biogeochemistry, wetland and coastal ecology, sea level rise, soil science, water quality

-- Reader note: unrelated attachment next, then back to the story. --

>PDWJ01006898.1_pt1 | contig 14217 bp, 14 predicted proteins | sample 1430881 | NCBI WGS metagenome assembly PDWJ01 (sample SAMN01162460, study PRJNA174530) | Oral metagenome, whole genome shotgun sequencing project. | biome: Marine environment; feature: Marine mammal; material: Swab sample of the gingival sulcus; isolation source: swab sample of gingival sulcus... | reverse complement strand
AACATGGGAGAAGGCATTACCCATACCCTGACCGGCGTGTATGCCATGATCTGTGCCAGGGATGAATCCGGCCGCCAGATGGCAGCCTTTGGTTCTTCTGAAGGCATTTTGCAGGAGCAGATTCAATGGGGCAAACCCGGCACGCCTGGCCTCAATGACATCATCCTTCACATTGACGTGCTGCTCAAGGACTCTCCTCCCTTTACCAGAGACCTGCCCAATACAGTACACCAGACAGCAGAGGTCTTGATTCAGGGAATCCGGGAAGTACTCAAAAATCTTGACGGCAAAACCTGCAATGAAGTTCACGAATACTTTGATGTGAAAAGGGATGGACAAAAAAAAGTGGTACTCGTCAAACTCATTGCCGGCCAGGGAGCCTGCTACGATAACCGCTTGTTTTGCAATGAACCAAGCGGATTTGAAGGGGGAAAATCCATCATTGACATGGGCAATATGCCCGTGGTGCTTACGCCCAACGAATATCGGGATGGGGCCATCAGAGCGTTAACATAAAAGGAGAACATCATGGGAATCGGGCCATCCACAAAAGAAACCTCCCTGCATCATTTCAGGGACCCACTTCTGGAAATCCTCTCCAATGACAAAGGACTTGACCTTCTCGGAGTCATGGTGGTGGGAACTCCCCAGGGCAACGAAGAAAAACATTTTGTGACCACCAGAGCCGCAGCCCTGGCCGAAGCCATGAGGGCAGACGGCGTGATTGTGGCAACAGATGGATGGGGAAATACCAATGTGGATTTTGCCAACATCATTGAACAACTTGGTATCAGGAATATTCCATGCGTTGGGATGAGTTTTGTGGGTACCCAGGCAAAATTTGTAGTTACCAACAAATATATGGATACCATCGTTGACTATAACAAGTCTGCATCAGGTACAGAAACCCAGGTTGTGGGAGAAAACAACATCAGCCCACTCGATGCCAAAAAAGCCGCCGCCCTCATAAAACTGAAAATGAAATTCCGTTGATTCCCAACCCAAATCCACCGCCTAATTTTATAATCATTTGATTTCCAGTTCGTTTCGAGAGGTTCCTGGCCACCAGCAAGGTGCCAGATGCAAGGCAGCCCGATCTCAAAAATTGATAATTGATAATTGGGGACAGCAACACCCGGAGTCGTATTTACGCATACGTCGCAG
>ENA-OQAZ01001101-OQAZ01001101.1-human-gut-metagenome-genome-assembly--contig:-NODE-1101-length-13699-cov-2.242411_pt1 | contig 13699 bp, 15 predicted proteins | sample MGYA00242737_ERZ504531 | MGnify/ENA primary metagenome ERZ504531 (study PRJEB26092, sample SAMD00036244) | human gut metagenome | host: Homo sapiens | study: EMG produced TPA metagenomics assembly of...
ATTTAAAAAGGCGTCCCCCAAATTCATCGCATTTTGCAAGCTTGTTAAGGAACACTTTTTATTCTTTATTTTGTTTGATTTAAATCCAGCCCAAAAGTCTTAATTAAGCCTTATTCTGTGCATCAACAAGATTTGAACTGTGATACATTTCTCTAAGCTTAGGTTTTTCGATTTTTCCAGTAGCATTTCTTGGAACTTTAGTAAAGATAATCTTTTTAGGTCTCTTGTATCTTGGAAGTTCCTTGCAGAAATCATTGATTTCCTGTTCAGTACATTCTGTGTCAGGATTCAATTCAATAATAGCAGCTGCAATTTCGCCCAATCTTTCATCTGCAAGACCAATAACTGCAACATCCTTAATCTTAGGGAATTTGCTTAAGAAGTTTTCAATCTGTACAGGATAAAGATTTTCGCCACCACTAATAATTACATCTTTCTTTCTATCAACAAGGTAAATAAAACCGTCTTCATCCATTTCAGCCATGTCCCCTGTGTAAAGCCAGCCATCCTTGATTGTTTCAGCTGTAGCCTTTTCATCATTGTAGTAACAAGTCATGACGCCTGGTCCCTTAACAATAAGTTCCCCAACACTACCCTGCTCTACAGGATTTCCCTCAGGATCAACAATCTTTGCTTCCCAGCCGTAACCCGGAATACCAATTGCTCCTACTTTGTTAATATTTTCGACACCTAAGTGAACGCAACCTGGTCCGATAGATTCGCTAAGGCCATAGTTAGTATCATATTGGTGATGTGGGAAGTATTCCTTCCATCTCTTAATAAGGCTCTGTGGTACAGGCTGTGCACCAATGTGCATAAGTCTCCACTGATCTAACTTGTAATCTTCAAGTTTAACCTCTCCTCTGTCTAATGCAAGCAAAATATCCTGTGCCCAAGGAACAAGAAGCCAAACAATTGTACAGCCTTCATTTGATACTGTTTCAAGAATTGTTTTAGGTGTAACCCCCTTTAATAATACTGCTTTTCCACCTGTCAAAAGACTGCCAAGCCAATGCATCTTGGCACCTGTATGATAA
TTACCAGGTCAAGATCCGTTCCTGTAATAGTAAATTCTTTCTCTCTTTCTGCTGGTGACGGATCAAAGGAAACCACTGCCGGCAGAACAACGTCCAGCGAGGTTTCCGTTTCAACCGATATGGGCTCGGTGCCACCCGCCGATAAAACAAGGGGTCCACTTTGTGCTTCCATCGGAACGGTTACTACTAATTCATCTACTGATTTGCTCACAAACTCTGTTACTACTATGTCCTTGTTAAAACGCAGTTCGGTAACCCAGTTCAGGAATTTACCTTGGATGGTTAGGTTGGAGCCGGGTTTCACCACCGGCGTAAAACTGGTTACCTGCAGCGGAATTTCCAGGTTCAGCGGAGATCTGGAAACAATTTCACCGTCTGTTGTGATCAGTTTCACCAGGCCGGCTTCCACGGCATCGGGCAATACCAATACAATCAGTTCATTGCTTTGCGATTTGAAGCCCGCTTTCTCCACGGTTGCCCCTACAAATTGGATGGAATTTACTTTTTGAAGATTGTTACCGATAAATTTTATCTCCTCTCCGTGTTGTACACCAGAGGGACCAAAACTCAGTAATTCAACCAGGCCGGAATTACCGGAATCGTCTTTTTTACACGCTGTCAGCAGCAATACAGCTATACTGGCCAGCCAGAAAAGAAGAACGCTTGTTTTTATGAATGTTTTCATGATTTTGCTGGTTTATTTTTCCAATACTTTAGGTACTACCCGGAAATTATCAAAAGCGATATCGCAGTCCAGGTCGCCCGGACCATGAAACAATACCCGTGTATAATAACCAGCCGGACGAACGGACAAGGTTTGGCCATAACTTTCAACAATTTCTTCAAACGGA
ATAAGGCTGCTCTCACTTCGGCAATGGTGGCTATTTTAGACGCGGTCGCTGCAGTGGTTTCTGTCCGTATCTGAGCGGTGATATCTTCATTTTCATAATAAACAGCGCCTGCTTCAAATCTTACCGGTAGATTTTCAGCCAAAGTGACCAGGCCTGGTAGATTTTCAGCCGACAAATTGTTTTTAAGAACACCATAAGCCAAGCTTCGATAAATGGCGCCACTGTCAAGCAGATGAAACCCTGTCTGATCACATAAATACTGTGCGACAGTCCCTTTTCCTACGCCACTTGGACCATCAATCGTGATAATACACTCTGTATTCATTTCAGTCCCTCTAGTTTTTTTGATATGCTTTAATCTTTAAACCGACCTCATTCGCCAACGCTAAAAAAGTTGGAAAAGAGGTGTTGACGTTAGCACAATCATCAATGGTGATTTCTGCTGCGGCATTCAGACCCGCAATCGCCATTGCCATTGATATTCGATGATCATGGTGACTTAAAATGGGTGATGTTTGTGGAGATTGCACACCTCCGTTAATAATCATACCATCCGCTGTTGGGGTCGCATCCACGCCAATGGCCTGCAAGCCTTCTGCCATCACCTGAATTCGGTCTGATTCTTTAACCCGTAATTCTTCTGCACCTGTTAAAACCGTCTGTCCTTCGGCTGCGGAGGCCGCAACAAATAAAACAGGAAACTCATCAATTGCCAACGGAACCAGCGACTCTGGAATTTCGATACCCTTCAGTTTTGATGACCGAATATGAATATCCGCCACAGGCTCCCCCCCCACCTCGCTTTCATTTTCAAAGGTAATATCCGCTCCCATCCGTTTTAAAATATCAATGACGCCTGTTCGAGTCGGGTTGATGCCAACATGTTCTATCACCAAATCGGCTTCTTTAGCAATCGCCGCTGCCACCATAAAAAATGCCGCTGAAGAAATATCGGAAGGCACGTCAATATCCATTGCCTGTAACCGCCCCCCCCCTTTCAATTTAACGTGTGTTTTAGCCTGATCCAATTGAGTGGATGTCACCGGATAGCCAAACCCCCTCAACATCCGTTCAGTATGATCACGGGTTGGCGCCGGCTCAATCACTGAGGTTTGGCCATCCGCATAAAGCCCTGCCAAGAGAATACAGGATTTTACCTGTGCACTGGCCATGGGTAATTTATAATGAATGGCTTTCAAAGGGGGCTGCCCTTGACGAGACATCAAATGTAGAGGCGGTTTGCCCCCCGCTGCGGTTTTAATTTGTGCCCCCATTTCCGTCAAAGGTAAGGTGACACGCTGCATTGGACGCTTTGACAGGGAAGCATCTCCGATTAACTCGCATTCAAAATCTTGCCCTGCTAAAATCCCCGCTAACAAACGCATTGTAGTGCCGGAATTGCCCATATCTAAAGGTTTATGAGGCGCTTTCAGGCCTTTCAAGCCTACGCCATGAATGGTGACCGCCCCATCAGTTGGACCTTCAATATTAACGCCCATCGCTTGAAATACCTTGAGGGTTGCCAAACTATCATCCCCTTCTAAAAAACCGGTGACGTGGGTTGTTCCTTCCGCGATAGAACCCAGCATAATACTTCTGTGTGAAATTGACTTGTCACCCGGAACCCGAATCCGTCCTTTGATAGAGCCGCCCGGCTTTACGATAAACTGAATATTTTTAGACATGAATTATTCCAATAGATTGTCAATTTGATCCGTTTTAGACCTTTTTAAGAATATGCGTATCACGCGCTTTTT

My research focuses on the biogeochemical cycling of elements in the environment that are vital for life, especially carbon, nitrogen, and phosphorus. Many natural chemical cycles are mediated by microorganisms living in the soil, which control the exchange between the soil, water, and air. I study microbial ecology from a functional perspective, trying to better understand how environmental drivers alter biogeochemistry and subsequently affect landscape-scale ecosystem processes. Working primarily in wetlands, lakes, and coastal ecosystems, I employ a combination of field and laboratory experiments to investigate the relationship between soil microbial processes and ecosystem resilience. I am particularly interested in understanding 1) how disturbances, including sea level rise, eutrophication, hydrologic modifications, and extreme events, alter biogeochemistry, 2) the role of soils and sediments in the storage of carbon and emissions of greenhouse gases, and 3) the utility of wetlands for improving water quality.